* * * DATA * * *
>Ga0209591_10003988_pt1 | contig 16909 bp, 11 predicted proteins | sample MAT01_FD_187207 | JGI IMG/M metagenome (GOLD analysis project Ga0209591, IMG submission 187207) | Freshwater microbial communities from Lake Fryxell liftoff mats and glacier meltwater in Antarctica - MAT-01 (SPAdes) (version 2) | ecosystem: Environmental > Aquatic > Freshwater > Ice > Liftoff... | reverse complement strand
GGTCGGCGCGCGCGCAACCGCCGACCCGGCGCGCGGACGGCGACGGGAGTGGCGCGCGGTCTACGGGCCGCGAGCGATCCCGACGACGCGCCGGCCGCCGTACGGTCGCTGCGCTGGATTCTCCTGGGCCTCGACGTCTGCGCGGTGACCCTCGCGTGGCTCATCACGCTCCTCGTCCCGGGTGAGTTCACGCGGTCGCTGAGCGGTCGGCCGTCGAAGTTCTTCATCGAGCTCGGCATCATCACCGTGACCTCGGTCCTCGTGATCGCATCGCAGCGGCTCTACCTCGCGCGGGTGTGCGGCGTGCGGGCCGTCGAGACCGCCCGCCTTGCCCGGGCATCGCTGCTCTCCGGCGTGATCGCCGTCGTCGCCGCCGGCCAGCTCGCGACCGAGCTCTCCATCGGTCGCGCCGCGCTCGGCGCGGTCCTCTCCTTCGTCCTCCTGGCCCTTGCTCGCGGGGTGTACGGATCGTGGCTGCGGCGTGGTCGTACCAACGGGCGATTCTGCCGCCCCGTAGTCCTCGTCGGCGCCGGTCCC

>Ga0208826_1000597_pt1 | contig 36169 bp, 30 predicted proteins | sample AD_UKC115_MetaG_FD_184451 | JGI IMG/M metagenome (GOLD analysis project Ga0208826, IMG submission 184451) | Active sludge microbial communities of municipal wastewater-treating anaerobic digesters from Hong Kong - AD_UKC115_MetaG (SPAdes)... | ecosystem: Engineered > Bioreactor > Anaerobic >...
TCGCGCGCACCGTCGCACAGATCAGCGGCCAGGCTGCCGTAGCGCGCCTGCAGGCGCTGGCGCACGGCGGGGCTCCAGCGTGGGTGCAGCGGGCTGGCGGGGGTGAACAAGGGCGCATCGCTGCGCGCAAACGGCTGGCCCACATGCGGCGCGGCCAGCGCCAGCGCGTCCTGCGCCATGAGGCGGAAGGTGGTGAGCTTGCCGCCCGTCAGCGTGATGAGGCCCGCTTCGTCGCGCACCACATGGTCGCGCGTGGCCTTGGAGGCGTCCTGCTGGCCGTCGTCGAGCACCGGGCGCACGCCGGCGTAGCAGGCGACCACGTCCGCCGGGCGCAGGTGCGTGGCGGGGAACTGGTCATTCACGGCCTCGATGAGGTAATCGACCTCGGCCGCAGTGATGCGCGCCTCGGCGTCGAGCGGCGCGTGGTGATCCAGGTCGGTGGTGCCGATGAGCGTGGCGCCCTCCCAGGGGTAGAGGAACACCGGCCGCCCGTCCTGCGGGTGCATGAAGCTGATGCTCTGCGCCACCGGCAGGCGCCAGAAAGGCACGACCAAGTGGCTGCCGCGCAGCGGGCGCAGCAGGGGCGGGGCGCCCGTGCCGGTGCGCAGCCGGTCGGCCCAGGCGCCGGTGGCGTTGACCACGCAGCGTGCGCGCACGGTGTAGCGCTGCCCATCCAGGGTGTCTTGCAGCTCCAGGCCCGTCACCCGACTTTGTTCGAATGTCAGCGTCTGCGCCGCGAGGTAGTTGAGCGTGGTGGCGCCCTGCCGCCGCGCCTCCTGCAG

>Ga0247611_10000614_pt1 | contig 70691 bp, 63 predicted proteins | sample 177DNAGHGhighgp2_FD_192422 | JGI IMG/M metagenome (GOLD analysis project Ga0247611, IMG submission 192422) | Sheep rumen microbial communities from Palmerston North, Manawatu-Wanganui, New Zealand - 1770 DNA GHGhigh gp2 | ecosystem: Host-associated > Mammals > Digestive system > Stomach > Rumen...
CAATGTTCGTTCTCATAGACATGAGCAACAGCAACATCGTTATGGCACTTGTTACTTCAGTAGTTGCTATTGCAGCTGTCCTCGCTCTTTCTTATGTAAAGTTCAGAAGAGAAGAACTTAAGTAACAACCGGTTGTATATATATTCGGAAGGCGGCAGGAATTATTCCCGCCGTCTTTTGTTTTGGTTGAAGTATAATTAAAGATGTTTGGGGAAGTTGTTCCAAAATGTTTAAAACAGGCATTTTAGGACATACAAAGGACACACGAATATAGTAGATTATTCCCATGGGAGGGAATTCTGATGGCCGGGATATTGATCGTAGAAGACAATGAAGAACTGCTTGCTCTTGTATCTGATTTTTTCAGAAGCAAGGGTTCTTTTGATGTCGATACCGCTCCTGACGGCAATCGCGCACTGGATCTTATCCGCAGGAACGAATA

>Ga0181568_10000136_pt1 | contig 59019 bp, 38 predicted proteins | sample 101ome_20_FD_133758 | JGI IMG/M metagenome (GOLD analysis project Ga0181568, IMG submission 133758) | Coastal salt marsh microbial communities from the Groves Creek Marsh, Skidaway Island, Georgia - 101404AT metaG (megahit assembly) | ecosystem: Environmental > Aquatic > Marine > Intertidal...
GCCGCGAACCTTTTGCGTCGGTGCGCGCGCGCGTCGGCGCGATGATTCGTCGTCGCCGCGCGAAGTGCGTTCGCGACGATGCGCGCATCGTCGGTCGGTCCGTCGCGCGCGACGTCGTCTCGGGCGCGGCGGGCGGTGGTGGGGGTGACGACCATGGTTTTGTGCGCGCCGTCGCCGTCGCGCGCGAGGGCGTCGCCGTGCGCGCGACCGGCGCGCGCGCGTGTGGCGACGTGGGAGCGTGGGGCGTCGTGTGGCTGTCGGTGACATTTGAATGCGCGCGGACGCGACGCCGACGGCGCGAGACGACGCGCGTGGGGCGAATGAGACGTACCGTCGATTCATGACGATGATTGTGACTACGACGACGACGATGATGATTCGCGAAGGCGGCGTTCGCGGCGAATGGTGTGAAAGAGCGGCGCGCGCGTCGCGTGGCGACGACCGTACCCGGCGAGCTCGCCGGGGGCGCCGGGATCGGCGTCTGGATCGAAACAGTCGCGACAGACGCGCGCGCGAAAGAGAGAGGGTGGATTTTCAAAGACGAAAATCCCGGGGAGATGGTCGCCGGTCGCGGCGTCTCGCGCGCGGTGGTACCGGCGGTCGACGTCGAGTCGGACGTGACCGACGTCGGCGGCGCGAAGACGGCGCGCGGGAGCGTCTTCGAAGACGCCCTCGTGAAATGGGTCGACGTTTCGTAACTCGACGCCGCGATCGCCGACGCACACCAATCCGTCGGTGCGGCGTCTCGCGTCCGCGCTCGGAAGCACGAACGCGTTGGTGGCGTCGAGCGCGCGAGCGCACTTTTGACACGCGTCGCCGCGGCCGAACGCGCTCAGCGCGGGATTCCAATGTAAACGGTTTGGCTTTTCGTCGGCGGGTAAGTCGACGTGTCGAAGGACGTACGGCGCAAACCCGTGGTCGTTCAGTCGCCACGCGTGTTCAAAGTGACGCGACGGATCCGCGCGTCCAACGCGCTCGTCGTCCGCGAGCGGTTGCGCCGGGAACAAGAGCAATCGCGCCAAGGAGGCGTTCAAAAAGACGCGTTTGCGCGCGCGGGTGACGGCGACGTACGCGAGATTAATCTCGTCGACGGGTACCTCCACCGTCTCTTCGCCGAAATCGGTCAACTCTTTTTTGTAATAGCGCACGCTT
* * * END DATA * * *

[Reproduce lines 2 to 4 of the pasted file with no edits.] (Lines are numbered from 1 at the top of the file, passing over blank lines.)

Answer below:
GGTCGGCGCGCGCGCAACCGCCGACCCGGCGCGCGGACGGCGACGGGAGTGGCGCGCGGTCTACGGGCCGCGAGCGATCCCGACGACGCGCCGGCCGCCGTACGGTCGCTGCGCTGGATTCTCCTGGGCCTCGACGTCTGCGCGGTGACCCTCGCGTGGCTCATCACGCTCCTCGTCCCGGGTGAGTTCACGCGGTCGCTGAGCGGTCGGCCGTCGAAGTTCTTCATCGAGCTCGGCATCATCACCGTGACCTCGGTCCTCGTGATCGCATCGCAGCGGCTCTACCTCGCGCGGGTGTGCGGCGTGCGGGCCGTCGAGACCGCCCGCCTTGCCCGGGCATCGCTGCTCTCCGGCGTGATCGCCGTCGTCGCCGCCGGCCAGCTCGCGACCGAGCTCTCCATCGGTCGCGCCGCGCTCGGCGCGGTCCTCTCCTTCGTCCTCCTGGCCCTTGCTCGCGGGGTGTACGGATCGTGGCTGCGGCGTGGTCGTACCAACGGGCGATTCTGCCGCCCCGTAGTCCTCGTCGGCGCCGGTCCC

>Ga0208826_1000597_pt1 | contig 36169 bp, 30 predicted proteins | sample AD_UKC115_MetaG_FD_184451 | JGI IMG/M metagenome (GOLD analysis project Ga0208826, IMG submission 184451) | Active sludge microbial communities of municipal wastewater-treating anaerobic digesters from Hong Kong - AD_UKC115_MetaG (SPAdes)... | ecosystem: Engineered > Bioreactor > Anaerobic >...
TCGCGCGCACCGTCGCACAGATCAGCGGCCAGGCTGCCGTAGCGCGCCTGCAGGCGCTGGCGCACGGCGGGGCTCCAGCGTGGGTGCAGCGGGCTGGCGGGGGTGAACAAGGGCGCATCGCTGCGCGCAAACGGCTGGCCCACATGCGGCGCGGCCAGCGCCAGCGCGTCCTGCGCCATGAGGCGGAAGGTGGTGAGCTTGCCGCCCGTCAGCGTGATGAGGCCCGCTTCGTCGCGCACCACATGGTCGCGCGTGGCCTTGGAGGCGTCCTGCTGGCCGTCGTCGAGCACCGGGCGCACGCCGGCGTAGCAGGCGACCACGTCCGCCGGGCGCAGGTGCGTGGCGGGGAACTGGTCATTCACGGCCTCGATGAGGTAATCGACCTCGGCCGCAGTGATGCGCGCCTCGGCGTCGAGCGGCGCGTGGTGATCCAGGTCGGTGGTGCCGATGAGCGTGGCGCCCTCCCAGGGGTAGAGGAACACCGGCCGCCCGTCCTGCGGGTGCATGAAGCTGATGCTCTGCGCCACCGGCAGGCGCCAGAAAGGCACGACCAAGTGGCTGCCGCGCAGCGGGCGCAGCAGGGGCGGGGCGCCCGTGCCGGTGCGCAGCCGGTCGGCCCAGGCGCCGGTGGCGTTGACCACGCAGCGTGCGCGCACGGTGTAGCGCTGCCCATCCAGGGTGTCTTGCAGCTCCAGGCCCGTCACCCGACTTTGTTCGAATGTCAGCGTCTGCGCCGCGAGGTAGTTGAGCGTGGTGGCGCCCTGCCGCCGCGCCTCCTGCAG